Small-scale R/C car and truck controllers can be hit or miss, depending on what brand you purchase. There are some which provide you with a full-size controller that would be found on a 1/10-scale or larger model. Still, there are others that carry the small-scale theme through every aspect of the vehicle, including the controller.
Team Associated has bundled a controller with their RC28T that’s not too small, but not quite “full-size”. Although this controller is smaller than most, it feels nice when holding it, and driving it. There are instances where the fit and finish feel a bit low, however, the controller does a solid job of holding while mashing the throttle and working the steering wheel.
Hitting the Road (or Carpet) with the RC28T
My first real test of the Team Associated RC28T came during a weekend getaway with my family. A two-day stay in a hotel seemed like a great time to test out this little truck, not only to see how it performed but also how it traveled.
My “R/C bag” was overkill when it came to transporting the tiny truck from our house to the hotel, further showcasing the small size of this machine. Shortly after we were checked-in, the RC28T was out of the bag and blasting across the floor of our room. The layout of the room featured tile and carpeting, so I was able to test out performance and handling on two very different surfaces.
Tile, as you might expect, was perfect for drifting, sliding, and simply “messing around”. When the tires did gain traction, it was best to keep the truck in a straight line, otherwise, things would get out of shape quickly.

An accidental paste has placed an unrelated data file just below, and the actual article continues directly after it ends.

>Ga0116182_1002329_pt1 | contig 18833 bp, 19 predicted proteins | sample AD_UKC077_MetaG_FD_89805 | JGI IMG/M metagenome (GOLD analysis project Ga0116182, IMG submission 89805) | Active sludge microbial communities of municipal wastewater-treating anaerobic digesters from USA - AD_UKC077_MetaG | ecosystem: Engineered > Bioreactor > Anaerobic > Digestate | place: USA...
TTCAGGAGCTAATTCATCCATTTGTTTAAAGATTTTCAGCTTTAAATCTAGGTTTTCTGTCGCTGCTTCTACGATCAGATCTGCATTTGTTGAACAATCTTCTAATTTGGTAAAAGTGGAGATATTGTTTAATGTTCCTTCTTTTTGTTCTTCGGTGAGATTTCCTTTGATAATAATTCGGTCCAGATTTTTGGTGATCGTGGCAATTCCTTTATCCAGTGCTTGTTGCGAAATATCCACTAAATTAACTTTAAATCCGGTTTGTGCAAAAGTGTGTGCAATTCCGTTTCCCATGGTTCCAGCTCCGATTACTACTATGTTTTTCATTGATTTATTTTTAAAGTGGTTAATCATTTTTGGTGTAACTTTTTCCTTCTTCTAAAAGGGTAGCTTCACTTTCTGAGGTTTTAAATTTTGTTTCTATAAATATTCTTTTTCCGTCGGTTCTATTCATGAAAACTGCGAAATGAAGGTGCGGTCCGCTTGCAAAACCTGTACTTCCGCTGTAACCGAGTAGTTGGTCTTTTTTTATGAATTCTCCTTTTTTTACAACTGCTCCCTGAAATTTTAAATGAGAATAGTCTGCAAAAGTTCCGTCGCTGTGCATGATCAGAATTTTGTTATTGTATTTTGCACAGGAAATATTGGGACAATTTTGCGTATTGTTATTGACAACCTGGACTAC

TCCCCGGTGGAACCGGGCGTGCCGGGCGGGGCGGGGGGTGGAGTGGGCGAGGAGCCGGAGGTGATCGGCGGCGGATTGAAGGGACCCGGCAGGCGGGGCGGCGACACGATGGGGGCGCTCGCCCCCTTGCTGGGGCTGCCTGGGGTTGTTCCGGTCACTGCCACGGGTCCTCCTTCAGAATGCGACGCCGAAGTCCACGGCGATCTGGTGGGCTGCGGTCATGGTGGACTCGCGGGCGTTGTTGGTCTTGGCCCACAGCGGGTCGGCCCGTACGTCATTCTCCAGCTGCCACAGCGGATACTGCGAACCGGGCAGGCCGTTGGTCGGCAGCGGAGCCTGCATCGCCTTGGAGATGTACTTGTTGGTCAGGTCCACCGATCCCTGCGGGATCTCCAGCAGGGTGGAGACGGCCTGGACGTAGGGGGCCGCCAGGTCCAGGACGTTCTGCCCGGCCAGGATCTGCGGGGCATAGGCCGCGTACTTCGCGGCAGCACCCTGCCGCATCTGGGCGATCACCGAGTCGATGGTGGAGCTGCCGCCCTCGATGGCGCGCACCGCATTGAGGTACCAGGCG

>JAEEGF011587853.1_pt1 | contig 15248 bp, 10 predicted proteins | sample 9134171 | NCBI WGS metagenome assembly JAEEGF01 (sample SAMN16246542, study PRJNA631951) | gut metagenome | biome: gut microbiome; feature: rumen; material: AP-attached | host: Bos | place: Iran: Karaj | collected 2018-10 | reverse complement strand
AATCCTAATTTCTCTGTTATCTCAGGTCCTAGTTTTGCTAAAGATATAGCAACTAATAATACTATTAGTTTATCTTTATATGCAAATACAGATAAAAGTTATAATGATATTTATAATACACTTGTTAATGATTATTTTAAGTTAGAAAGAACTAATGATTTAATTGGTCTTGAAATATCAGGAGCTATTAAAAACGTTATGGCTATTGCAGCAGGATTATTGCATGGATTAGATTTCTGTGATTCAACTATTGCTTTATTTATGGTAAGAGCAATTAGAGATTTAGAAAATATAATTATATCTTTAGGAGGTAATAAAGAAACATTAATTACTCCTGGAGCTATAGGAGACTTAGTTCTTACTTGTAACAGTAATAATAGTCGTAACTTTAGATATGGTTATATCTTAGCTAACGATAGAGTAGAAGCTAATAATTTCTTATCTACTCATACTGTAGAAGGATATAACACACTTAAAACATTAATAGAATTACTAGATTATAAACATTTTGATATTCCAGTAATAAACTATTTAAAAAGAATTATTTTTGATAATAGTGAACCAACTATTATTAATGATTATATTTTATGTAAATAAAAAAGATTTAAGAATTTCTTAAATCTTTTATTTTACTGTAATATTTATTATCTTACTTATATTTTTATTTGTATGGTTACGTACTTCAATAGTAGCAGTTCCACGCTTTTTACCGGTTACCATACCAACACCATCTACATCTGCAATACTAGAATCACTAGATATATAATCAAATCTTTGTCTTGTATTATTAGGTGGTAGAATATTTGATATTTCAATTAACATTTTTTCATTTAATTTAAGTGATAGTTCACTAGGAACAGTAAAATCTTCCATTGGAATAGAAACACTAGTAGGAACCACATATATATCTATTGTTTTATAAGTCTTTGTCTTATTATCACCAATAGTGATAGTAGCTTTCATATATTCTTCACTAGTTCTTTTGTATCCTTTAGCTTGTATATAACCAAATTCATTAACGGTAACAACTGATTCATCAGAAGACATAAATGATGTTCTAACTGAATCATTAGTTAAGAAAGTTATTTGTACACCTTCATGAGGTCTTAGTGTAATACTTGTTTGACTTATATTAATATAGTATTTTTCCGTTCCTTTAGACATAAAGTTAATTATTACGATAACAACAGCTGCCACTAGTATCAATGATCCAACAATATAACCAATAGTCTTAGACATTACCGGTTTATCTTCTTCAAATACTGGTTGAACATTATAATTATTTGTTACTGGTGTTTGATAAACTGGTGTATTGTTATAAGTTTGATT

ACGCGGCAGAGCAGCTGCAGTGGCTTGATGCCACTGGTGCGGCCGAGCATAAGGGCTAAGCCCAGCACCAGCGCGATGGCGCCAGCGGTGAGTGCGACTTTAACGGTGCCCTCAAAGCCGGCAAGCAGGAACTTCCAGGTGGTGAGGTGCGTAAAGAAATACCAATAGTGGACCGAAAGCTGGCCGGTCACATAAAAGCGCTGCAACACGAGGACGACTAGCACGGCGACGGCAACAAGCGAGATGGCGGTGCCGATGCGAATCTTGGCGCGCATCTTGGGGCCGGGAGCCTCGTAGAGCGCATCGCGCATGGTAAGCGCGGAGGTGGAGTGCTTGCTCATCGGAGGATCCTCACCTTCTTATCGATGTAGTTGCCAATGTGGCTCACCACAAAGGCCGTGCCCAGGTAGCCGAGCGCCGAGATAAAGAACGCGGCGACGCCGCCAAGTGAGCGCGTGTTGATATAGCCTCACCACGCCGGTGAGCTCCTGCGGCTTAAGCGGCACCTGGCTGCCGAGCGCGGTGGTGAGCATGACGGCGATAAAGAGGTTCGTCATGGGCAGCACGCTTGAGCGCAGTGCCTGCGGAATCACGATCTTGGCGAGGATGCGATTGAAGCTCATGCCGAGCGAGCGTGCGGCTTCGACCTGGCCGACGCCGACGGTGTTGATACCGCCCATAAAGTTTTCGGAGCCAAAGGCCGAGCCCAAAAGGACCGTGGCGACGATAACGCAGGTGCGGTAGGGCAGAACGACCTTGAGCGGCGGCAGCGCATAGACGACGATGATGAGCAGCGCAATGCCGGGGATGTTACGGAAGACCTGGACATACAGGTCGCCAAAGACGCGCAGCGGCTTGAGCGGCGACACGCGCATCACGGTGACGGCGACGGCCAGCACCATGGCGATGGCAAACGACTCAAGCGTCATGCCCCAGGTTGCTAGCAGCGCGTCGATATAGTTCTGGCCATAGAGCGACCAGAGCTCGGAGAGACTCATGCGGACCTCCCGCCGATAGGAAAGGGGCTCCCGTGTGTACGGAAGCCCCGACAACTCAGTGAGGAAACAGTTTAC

The carpet of the hotel room floor was, as you might expect, well worn. There were a few visual imperfections (loose threads, gaps in fabric) which provided for some interesting obstacles to avoid, and the RC28T took them all on like a pro.
I, along with my test drivers, set up a small ramp and enjoyed jumping this truck over and over again, trying to get it to land on its wheels more than its lid. While not too technical in the approach, it did take some finesse behind the wheel to ensure things played out “just right”. A little bit of luck helped too.
We ran the RC28T until the battery was empty, giving us an opportunity to re-charge and prepare for another round of fun. The charging time isn’t the best, however, you are charging this vehicle from the batteries in the controller. While I didn’t time the process, I’d estimate that it took 45 – 50 minutes for a complete charge.
Is the Team Associated RC28T the right small-scale R/C truck for you?
While the RC28T is a fun machine, I wouldn’t qualify it as a primary vehicle for your radio-controlled lineup. However, if you’re looking for a compact, fun, retro-styled machine to help you abolish boredom, this truck is well worth the price (under $50 at most online and local hobby shops).
Where to purchase the Team Associated RC28T Stadium Truck: